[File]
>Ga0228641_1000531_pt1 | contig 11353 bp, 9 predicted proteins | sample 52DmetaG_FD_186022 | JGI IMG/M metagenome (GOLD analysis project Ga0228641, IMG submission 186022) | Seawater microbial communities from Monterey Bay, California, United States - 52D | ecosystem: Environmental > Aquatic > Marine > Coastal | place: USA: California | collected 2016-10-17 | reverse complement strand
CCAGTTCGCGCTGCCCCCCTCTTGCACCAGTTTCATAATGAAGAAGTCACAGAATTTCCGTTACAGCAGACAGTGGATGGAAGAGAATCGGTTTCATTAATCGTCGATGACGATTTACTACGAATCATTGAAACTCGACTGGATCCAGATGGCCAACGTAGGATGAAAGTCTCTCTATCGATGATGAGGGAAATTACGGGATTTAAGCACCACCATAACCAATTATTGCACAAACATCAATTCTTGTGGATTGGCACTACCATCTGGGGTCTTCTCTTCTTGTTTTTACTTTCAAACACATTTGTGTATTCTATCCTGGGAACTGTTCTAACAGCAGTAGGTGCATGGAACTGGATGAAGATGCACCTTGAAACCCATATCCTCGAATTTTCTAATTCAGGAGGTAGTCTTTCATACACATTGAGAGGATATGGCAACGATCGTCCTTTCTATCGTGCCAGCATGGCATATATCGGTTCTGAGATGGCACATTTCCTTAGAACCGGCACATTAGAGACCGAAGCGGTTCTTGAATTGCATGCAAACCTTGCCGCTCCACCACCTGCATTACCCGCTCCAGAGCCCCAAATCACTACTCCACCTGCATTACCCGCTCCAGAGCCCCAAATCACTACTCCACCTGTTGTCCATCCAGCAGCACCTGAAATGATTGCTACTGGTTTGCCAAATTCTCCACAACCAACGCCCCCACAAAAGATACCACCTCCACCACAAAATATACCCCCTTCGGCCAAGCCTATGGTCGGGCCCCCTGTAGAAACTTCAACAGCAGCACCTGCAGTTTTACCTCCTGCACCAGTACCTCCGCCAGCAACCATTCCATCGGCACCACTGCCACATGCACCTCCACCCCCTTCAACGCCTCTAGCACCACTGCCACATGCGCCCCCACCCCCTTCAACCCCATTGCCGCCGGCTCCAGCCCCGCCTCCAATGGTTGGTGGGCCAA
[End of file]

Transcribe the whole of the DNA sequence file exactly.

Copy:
>Ga0228641_1000531_pt1 | contig 11353 bp, 9 predicted proteins | sample 52DmetaG_FD_186022 | JGI IMG/M metagenome (GOLD analysis project Ga0228641, IMG submission 186022) | Seawater microbial communities from Monterey Bay, California, United States - 52D | ecosystem: Environmental > Aquatic > Marine > Coastal | place: USA: California | collected 2016-10-17 | reverse complement strand
CCAGTTCGCGCTGCCCCCCTCTTGCACCAGTTTCATAATGAAGAAGTCACAGAATTTCCGTTACAGCAGACAGTGGATGGAAGAGAATCGGTTTCATTAATCGTCGATGACGATTTACTACGAATCATTGAAACTCGACTGGATCCAGATGGCCAACGTAGGATGAAAGTCTCTCTATCGATGATGAGGGAAATTACGGGATTTAAGCACCACCATAACCAATTATTGCACAAACATCAATTCTTGTGGATTGGCACTACCATCTGGGGTCTTCTCTTCTTGTTTTTACTTTCAAACACATTTGTGTATTCTATCCTGGGAACTGTTCTAACAGCAGTAGGTGCATGGAACTGGATGAAGATGCACCTTGAAACCCATATCCTCGAATTTTCTAATTCAGGAGGTAGTCTTTCATACACATTGAGAGGATATGGCAACGATCGTCCTTTCTATCGTGCCAGCATGGCATATATCGGTTCTGAGATGGCACATTTCCTTAGAACCGGCACATTAGAGACCGAAGCGGTTCTTGAATTGCATGCAAACCTTGCCGCTCCACCACCTGCATTACCCGCTCCAGAGCCCCAAATCACTACTCCACCTGCATTACCCGCTCCAGAGCCCCAAATCACTACTCCACCTGTTGTCCATCCAGCAGCACCTGAAATGATTGCTACTGGTTTGCCAAATTCTCCACAACCAACGCCCCCACAAAAGATACCACCTCCACCACAAAATATACCCCCTTCGGCCAAGCCTATGGTCGGGCCCCCTGTAGAAACTTCAACAGCAGCACCTGCAGTTTTACCTCCTGCACCAGTACCTCCGCCAGCAACCATTCCATCGGCACCACTGCCACATGCACCTCCACCCCCTTCAACGCCTCTAGCACCACTGCCACATGCGCCCCCACCCCCTTCAACCCCATTGCCGCCGGCTCCAGCCCCGCCTCCAATGGTTGGTGGGCCAA